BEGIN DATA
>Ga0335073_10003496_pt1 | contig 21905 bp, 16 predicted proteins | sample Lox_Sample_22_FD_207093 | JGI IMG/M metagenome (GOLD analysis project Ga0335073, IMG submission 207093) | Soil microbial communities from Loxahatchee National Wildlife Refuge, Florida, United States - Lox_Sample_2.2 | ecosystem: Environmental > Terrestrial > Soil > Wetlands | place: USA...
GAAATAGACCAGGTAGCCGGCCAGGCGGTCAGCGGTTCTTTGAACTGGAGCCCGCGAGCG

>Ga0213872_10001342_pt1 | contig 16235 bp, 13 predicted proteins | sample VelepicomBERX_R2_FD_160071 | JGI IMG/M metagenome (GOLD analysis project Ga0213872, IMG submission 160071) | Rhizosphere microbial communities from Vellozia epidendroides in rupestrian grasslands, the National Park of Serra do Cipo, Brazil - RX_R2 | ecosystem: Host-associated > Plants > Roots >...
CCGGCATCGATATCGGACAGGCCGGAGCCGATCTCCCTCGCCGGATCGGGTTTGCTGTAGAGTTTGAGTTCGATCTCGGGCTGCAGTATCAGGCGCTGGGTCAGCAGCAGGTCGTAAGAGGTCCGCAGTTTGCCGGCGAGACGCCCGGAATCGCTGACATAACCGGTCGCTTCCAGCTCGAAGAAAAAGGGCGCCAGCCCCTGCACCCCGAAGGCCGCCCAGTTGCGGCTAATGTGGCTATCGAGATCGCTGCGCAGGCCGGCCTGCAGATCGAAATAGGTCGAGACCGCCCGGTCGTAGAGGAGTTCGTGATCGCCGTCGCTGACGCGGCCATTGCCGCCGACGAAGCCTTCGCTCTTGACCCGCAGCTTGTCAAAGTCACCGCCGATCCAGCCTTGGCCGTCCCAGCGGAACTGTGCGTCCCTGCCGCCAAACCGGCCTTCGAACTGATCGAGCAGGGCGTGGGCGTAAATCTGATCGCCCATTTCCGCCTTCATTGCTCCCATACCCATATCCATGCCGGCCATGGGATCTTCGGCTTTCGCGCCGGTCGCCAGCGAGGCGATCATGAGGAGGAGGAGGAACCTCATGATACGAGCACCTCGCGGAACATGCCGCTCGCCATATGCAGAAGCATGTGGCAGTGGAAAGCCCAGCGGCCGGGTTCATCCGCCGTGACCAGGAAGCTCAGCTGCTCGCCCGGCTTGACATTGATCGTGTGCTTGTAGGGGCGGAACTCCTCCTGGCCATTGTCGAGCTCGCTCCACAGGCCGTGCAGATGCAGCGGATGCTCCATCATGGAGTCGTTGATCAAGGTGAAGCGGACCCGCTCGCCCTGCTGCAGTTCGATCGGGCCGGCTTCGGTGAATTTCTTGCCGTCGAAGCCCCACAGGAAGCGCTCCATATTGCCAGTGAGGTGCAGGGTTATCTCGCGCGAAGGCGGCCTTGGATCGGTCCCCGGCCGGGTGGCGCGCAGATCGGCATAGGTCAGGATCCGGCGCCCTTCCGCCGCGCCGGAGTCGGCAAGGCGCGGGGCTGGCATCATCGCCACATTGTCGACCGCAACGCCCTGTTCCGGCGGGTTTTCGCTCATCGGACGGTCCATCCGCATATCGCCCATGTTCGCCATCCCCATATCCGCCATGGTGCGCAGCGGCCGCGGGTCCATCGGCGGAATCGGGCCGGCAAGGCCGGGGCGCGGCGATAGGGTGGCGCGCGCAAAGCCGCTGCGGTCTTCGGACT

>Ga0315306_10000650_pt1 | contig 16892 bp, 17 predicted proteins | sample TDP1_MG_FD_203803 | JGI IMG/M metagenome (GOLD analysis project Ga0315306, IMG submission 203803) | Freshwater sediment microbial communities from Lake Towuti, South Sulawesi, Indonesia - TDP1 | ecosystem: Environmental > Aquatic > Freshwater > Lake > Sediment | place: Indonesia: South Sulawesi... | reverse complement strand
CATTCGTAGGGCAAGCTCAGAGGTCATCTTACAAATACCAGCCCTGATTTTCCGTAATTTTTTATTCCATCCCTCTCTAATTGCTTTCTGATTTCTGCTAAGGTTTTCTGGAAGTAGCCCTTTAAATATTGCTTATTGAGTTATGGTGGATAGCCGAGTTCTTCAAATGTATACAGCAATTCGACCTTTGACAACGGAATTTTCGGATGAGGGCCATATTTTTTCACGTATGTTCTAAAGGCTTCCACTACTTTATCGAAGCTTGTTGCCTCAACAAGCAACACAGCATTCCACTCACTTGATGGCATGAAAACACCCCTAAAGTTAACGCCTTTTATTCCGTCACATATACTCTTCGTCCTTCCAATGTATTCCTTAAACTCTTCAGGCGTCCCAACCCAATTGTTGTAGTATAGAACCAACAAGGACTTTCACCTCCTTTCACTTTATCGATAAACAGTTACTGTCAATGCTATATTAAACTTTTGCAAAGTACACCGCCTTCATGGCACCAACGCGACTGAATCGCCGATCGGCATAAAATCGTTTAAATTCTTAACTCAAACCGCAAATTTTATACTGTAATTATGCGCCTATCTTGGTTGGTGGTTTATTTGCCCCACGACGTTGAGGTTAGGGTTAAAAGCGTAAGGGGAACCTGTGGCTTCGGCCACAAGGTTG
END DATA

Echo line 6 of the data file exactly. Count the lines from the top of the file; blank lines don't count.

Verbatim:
CATTCGTAGGGCAAGCTCAGAGGTCATCTTACAAATACCAGCCCTGATTTTCCGTAATTTTTTATTCCATCCCTCTCTAATTGCTTTCTGATTTCTGCTAAGGTTTTCTGGAAGTAGCCCTTTAAATATTGCTTATTGAGTTATGGTGGATAGCCGAGTTCTTCAAATGTATACAGCAATTCGACCTTTGACAACGGAATTTTCGGATGAGGGCCATATTTTTTCACGTATGTTCTAAAGGCTTCCACTACTTTATCGAAGCTTGTTGCCTCAACAAGCAACACAGCATTCCACTCACTTGATGGCATGAAAACACCCCTAAAGTTAACGCCTTTTATTCCGTCACATATACTCTTCGTCCTTCCAATGTATTCCTTAAACTCTTCAGGCGTCCCAACCCAATTGTTGTAGTATAGAACCAACAAGGACTTTCACCTCCTTTCACTTTATCGATAAACAGTTACTGTCAATGCTATATTAAACTTTTGCAAAGTACACCGCCTTCATGGCACCAACGCGACTGAATCGCCGATCGGCATAAAATCGTTTAAATTCTTAACTCAAACCGCAAATTTTATACTGTAATTATGCGCCTATCTTGGTTGGTGGTTTATTTGCCCCACGACGTTGAGGTTAGGGTTAAAAGCGTAAGGGGAACCTGTGGCTTCGGCCACAAGGTTG